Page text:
Are Japan's stock exchanges speculative?
(The journey to financial freedom - Part 2)
[posted on November 3, 2004]
Let's enjoy investing Japan through BOOM

I got a great shock in October, 2004.
When I posted "The journey to financial freedom," my stock strategy had been
long-term investment of Yahoo Japan Corporation's (4689 TSE: listed JQ till October 25, 2003: historical price) as core stock.
But I took a decision to change my stock strategy by reason of that not only JP:4689's price fell sharply in May and August but it didn't rise in bull market in June and after the announcement of stock splits in September.
So I sold off a half of my holdings increased to twice its asset, and bought other promising stocks.
And the book of Japan's quarterly corporate report "Kaisha-Shiki-ho" autumn edition was just issued in September.

I bought new stocks which they seemed to hit a rock-bottom price at the end of September; however, they have fallen in October and I suffered heavy losses in a short period.
During this time, many Japan's stocks sensitively reacted negative news in the market.
This phenomenon was often seen during recession period from summer in 2000 to spring in 2003.
Moreover Japan's stock investment by foreign investors brought about rising yen since summer in 2003, but this time Japan's stocks had been no effect by rising yen because only depreciation of US dollar brought about it.
Bank of Japan said on October 29th "Japan's economy continues to recover" in the Outlook for Economic Activity and Prices; however, according to the research of Japan's Cabinet Office, declining Diffusion Index (DI) of Business Conditions raise questions about the future. (see also Japan Times - Worker confidence down in September)

I think many Japan's analysts misestimate Japan's policy to substantial increase taxes by reduced exemption items.
Because the abolition of the special spousal exemption will have an impact on taxpayers when they file a final personal income tax return in March in 2005 (many Japan's employees are included in year-end tax adjustment through their office), and they get taxed a residence tax by local government in June in 2005.
Many of them will get shocked by tax notice or pay statement after year-end tax adjustment.
Moreover relative richer elderly people will do so by the abolition of the exemption for aged person and the reduced deduction public pension in 2005.
They are relatively rich, but their shock may be more than the time consumption tax was raised from 3% to 5% in 1997. (see also Ministry of Finance - Tax Policy)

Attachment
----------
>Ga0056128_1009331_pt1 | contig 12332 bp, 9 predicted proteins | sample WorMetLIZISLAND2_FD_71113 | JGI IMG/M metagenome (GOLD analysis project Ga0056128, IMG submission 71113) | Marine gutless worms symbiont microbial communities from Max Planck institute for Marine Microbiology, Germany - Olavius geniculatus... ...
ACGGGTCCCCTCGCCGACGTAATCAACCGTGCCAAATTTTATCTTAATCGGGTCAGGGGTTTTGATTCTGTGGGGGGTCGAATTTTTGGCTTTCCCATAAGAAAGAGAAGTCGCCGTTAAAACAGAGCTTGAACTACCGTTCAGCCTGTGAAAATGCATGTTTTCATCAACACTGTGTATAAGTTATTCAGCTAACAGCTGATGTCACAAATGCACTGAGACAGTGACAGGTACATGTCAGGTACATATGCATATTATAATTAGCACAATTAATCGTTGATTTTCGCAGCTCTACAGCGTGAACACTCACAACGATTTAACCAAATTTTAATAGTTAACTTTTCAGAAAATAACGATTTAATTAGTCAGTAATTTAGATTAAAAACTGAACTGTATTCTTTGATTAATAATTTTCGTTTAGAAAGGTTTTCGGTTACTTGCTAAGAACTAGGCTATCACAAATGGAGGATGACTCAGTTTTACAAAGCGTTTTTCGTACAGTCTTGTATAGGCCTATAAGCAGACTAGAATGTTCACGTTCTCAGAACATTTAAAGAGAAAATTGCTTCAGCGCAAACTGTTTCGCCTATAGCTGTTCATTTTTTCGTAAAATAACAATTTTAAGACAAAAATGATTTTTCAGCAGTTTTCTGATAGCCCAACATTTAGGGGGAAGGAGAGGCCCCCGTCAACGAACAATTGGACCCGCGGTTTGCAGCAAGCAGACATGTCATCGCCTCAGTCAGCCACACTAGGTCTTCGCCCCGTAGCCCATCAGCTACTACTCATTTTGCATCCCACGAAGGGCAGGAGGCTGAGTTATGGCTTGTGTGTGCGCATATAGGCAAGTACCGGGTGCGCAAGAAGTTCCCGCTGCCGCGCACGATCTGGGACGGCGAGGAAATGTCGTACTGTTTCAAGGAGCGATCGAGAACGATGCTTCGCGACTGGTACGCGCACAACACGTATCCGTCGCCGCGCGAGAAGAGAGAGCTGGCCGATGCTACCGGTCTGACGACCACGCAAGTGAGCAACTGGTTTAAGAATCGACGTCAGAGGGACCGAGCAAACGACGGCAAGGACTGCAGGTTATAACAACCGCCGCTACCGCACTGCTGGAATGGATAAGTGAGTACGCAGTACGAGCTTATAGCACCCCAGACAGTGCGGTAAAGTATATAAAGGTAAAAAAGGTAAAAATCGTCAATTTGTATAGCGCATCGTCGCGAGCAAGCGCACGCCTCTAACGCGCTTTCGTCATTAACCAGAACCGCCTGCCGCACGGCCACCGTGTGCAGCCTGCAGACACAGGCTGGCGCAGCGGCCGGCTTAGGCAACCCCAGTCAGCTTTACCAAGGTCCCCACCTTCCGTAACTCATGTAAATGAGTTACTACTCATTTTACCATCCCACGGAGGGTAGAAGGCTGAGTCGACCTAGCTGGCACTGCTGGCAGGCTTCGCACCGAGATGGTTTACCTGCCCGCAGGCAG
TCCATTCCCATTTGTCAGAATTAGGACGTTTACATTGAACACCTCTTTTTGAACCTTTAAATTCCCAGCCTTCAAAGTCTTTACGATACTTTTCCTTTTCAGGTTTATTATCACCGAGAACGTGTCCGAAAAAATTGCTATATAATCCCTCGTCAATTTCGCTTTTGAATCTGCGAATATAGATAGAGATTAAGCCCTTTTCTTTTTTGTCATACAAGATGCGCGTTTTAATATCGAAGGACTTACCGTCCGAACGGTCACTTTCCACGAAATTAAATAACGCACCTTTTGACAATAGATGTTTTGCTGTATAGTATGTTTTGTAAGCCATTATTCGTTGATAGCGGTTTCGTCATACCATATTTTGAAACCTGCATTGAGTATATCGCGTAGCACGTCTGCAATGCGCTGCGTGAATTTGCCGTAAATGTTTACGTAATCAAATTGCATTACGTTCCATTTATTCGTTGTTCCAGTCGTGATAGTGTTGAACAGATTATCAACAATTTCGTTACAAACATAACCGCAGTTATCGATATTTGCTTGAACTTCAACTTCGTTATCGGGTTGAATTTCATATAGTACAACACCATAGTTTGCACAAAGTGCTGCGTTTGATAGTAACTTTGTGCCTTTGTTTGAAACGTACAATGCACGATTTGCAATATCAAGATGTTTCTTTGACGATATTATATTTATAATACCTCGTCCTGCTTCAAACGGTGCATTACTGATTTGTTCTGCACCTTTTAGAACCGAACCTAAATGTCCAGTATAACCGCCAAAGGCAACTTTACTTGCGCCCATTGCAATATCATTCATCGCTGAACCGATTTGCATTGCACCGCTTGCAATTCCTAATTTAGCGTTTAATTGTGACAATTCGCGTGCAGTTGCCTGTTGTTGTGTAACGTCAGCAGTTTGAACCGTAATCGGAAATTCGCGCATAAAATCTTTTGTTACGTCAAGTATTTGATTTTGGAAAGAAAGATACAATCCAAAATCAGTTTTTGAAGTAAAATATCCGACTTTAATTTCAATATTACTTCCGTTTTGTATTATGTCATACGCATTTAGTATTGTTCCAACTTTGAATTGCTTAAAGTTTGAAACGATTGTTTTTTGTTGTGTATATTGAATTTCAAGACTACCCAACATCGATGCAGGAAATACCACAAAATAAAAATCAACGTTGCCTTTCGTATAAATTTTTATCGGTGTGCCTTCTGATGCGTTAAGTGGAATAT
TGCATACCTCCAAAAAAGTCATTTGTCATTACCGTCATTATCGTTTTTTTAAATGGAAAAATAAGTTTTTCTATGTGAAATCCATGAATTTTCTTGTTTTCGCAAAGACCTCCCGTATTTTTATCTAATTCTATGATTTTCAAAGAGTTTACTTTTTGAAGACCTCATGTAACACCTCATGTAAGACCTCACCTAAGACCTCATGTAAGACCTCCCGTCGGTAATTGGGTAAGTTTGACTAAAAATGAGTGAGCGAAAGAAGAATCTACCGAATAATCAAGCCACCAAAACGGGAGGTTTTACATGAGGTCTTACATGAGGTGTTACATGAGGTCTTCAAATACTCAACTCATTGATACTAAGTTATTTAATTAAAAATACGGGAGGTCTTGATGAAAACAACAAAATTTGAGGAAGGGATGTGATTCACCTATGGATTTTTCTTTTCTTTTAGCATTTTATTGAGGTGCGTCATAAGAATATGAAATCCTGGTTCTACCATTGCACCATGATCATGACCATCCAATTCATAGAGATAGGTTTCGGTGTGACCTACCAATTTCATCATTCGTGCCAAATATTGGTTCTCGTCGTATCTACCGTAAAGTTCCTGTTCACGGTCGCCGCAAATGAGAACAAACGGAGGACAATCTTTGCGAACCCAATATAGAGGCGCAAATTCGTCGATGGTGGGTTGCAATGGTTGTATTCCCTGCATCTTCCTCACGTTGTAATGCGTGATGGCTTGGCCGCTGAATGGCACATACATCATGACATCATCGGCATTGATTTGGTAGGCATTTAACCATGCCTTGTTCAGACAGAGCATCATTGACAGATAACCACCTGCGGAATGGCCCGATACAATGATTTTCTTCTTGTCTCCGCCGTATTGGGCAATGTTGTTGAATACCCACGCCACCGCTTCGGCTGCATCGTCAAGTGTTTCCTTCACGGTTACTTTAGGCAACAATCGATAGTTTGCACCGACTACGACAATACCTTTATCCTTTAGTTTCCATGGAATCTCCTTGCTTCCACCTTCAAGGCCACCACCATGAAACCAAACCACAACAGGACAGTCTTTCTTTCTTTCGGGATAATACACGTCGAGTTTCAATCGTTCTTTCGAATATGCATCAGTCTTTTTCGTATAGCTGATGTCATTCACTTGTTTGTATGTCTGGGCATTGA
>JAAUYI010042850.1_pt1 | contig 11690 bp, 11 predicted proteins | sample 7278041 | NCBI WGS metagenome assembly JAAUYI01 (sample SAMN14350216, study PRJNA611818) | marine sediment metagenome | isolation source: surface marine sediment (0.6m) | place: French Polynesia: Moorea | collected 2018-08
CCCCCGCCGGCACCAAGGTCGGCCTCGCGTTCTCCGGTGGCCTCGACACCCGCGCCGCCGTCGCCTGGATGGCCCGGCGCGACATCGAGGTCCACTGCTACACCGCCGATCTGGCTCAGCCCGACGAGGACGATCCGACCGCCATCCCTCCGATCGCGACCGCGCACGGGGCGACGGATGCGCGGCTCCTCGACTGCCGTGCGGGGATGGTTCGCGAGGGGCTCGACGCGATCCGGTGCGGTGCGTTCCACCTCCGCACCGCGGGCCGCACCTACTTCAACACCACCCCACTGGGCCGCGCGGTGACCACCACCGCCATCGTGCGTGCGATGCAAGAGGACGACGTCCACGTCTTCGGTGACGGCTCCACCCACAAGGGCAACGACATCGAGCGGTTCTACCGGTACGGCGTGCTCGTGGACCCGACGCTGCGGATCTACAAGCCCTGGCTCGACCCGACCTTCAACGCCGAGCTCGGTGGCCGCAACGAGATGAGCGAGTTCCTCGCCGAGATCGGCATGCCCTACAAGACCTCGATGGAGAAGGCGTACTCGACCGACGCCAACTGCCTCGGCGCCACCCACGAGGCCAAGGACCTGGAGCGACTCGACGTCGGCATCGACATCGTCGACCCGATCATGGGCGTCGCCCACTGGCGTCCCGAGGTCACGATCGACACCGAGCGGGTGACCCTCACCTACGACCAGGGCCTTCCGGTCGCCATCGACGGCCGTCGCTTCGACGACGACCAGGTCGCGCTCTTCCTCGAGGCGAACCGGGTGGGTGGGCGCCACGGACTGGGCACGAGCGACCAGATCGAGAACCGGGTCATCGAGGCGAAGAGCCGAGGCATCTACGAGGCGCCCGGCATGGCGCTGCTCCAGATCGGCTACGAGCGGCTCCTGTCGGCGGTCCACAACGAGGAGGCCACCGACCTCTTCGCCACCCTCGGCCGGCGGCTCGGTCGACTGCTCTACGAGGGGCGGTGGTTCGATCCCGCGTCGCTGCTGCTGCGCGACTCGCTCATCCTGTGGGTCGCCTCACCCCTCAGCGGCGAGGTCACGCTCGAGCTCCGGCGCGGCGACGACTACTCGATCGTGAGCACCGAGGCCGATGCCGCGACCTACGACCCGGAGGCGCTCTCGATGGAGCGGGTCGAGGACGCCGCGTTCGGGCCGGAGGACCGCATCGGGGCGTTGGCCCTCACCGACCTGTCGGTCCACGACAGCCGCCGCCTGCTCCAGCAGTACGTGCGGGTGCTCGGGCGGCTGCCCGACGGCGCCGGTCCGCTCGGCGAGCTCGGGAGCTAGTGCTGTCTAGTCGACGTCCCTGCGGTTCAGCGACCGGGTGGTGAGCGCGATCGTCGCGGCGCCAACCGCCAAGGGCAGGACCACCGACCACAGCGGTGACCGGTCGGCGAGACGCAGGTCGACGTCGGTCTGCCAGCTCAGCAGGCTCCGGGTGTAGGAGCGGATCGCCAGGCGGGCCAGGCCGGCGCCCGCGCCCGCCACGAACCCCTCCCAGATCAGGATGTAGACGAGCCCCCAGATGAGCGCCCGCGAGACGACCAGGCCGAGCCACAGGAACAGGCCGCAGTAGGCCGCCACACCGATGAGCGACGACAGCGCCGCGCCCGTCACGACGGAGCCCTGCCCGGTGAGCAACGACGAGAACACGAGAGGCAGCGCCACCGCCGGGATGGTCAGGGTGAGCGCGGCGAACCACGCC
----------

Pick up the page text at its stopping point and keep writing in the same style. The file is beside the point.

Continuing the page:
When most of them try to undertake a draconian retrenchment, everyone knows downturn in the economy.
Unfortunately, the news that employees at a large corporation receive increased bonus may be reported only this year.

On March 26, 2003, Benjamin Fulford said "All is not lost in the world's second-largest economy. Despite ongoing problems, there are real signs of hope. And some companies there are actually thriving." in the Forbes article "Japan's Lifesavers."
However, one year later, Peter Tasker wrote the article "Those who don't want to recovery Japan's economy" on Newsweek Japan.
He said they are Japan's bureaucrats because they have been afraid to drop from notice by growth of emerging companies.
I hope his article won't prologue Japan's recession.
But there is why Japan's government is bothered about inflation by high stock prices.
It's a debt.
"I'm bothered about rise in interest rates by inflation."
Many Japan's debtors must say so.
Nikkei 225 Index (^N225)
Nikkei JASDAQ Stock Average
By the way, Japan's typical stock indices' charts showed bear market after double tops with in April and June. (TSE Indices Historical Prices)
Basically long-term investment will not always make a profit from now.
In short, I trade some rising stocks within a week or two weeks, or only three days as the case may be.
Japan's stock investing become like casino games.
It means I try to have a game in the short term and run away with the winnings.
Of course I show my heels if lose.

I decided to take great risks.
I sold off my holdings which had unrealized loss, and invested all surplus money in soaring Oricon (4800 Japan's emerging market/Hercules: historical price) in October.
I'm certain that Japan's soaring stocks tend to rise about a week after the ex-date.
The ex-date is usually four business days before the record date in Japan.
So there are limitations of trading for divided new shares in Japan, which cannot be traded about 8 weeks after the ex-date.
Hence the demand tends to outreach the supply because circulation of shares temporarily turn into decrease.
I don't know these stocks rise only a week after the ex-date, but it may be what is called psychological magic.
Unless I miss timing of selling, I would get a big profit.
I was planning to sell JP:4800 on November 1th, but I sold out all shares on October 29th as its price began to fall from the peak one.
I recovered 60% of loss during October for only four days.
I felt it to be casino games.
But it is just one of "Game of Life" for me.
Say again.
Will my plan end in failure?
My life never ends by a loss of 2 million yen.

Finally, I would like to introduce Japan's stock investing tips provided by stock market journal "Kabushiki Shimbun."
Of course I will use it as advice.
So let's also visit here!

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The journey to financial freedom
Capital Gains - Living like Americans in the latter half of the 1990s!
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